Table 11 contains the results. Critically, all features are required for top accuracy across all languages and leaving out suffix features has the most detrimental effect. This is not surprising considering all three language primarily express morphological properties via suffixes. Furthermore, suffix features help to connect the graph and assist label propagation. Note that the importance of suffix features here is in contrast to the evaluation on treebank derived lexicons in §4.1, where suffix features were only selected for 4 out of 11 languages based on the development data (Table 3), and not for Hungarian and Finnish. This could be due to the nature of the lexicons derived from treebanks versus complete lexicons constructed by humans.

Additionally, we also added back prefix features and found that for all languages, this resulted in a drop in accuracy, particularly for Finnish and Hungarian. The primary reason for this is that prefix features often create spurious edges in the graph. This in and of itself is not a problem for our model, as the edge weights should learn to discount this feature. However, the fact that we sample edges to make inference tractable means that more informative edges could be dropped in favor of those that are only connected via a prefix features.

Prediction examples.

Table 9 shows examples of predictions made by our model for English and Italian. For each language, we first select a random word from the seed lexicon, then we pick one syntactic and one semantically related word to the selected word from the set of unlabeled words. For e.g., in Italian tavola means table, whereas tavoli is the plural form and divano means sofa. We correctly identify attributes for these words.

7 Related Work

We now review the areas of related work.

Lexicon generation.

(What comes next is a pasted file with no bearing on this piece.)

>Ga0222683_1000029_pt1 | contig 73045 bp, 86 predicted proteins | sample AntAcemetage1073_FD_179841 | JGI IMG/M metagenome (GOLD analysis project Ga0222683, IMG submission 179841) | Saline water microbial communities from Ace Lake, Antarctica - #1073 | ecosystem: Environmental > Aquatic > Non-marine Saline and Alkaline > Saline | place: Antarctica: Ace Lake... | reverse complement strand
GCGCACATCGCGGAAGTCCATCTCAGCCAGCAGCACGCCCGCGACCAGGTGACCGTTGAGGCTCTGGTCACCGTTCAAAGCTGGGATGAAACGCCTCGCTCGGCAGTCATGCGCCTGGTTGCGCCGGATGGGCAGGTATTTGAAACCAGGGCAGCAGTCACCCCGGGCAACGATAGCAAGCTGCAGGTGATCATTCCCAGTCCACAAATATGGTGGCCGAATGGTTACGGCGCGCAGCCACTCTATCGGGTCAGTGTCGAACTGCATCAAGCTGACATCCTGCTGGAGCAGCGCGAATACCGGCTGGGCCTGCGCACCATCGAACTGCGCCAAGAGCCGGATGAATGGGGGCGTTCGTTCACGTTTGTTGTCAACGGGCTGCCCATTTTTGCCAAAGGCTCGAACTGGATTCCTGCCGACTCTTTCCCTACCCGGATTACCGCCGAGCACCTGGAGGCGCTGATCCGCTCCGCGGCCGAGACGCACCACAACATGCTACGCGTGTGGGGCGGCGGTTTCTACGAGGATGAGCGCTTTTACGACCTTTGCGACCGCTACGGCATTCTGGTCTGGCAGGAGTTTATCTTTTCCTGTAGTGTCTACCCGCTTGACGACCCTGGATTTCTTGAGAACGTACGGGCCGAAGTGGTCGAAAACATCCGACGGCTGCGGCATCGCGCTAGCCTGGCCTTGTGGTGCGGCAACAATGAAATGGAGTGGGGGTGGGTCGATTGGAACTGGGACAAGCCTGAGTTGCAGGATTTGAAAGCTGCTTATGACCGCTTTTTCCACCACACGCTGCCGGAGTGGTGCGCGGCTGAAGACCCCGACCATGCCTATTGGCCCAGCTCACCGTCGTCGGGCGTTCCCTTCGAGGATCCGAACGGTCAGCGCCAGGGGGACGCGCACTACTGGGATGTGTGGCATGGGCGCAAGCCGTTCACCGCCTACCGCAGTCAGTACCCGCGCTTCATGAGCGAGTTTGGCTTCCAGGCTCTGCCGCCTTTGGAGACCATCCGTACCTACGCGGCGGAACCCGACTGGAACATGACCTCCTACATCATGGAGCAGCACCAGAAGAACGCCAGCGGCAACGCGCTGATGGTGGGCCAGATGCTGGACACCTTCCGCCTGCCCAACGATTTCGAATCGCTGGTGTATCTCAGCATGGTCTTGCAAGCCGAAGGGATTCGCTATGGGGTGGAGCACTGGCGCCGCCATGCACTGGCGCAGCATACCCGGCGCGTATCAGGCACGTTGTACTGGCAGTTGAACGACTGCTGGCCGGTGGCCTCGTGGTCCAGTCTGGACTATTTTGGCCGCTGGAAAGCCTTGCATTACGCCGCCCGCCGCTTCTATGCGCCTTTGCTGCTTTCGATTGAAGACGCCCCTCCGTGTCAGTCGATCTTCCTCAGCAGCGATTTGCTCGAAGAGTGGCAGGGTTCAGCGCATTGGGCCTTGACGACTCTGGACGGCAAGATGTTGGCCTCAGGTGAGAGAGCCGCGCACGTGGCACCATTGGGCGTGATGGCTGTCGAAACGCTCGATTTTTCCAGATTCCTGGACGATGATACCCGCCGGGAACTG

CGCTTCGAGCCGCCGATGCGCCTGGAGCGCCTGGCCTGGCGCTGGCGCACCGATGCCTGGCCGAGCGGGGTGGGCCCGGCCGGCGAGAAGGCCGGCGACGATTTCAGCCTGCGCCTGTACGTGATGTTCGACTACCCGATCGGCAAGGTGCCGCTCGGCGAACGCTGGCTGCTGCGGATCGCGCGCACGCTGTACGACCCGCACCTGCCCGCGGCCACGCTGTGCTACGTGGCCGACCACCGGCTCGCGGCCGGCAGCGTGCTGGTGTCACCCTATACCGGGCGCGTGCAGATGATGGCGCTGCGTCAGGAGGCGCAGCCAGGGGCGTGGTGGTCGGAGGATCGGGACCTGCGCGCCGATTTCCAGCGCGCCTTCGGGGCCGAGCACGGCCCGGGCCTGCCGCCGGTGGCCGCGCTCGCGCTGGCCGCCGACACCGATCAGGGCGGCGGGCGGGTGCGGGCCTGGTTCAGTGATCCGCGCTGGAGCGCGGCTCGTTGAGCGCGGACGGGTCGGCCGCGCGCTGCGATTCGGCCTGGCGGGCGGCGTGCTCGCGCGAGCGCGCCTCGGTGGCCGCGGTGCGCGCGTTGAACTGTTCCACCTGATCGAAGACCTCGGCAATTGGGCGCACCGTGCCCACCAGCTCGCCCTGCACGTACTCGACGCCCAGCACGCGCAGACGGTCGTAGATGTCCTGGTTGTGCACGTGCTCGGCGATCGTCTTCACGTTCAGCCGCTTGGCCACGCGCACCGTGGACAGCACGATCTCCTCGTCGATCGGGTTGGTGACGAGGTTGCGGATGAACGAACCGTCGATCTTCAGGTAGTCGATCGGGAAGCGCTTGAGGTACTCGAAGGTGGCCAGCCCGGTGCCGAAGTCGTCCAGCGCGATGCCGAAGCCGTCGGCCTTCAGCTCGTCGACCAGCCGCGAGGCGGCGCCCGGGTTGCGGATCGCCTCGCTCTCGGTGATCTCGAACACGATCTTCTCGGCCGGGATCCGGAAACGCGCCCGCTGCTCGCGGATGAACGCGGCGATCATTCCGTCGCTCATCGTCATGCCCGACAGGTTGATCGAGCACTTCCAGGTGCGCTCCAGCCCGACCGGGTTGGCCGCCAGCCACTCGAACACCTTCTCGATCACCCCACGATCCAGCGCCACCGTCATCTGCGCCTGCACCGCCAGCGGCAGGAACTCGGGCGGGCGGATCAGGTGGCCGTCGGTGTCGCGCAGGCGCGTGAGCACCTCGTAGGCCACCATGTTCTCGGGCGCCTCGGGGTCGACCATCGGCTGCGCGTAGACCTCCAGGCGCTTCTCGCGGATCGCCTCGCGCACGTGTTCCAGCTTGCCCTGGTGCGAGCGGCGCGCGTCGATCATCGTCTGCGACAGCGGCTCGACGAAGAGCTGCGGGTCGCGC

eskander:2013 construct morpho-syntactic lexicons by incrementally merging inflectional classes with shared morphological features. Natural language lexicons have often been created from smaller seed lexcions using various methods. Thelen:2002 use patterns extracted over a large corpus to learn semantic lexicons from smaller seed lexicons using bootstrapping. alfonseca:2010 use distributional similarity scores across instances to propagate attributes using random walks over a graph. das-smith12 learn potential semantic frames for unknown predicates by expanding a seed frame lexicon. Sentiment lexicons containing semantic polarity labels for words and phrases have been created using bootstrapping and graph-based learning [Banea et al.2008, Mohammad et al.2009, Velikovich et al.2010, Takamura et al.2007, Lu et al.2011].

Graph-based learning.

In general, graph-based semi-supervised learning is heavily used in NLP [Talukdar and Cohen2013, Subramanya and Talukdar2014]. Graph-based learning has been used for class-instance acquisition [Talukdar and Pereira2010], text classification [Subramanya and Bilmes2008], summarization [Erkan and Radev2004], structured prediction problems [Subramanya et al.2010, Das and Petrov2011, Garrette et al.2013] etc. Our work differs from most of these approaches in that we specifically learn how different features shared between the nodes can correspond to either the propagation of an attribute or an inversion of the attribute value (cf. equ 1). In terms of the capability of inverting an attribute value, our method is close to goldberg2007dissimilarity, who present a framework to include dissimilarity between nodes and talukdar2012acquiring, who learn which edges can be excluded for label propagation. In terms of featurizing the edges, our work resembles previous work which measured similarity between nodes in terms of similarity between the feature types that they share [Muthukrishnan et al.2011, Saluja and Navrátil2013]. Our work is also related to graph-based metric learning, where the objective is to learn a suitable distance metric between the nodes of a graph for solving a given problem [Weinberger et al.2005, Dhillon et al.2012].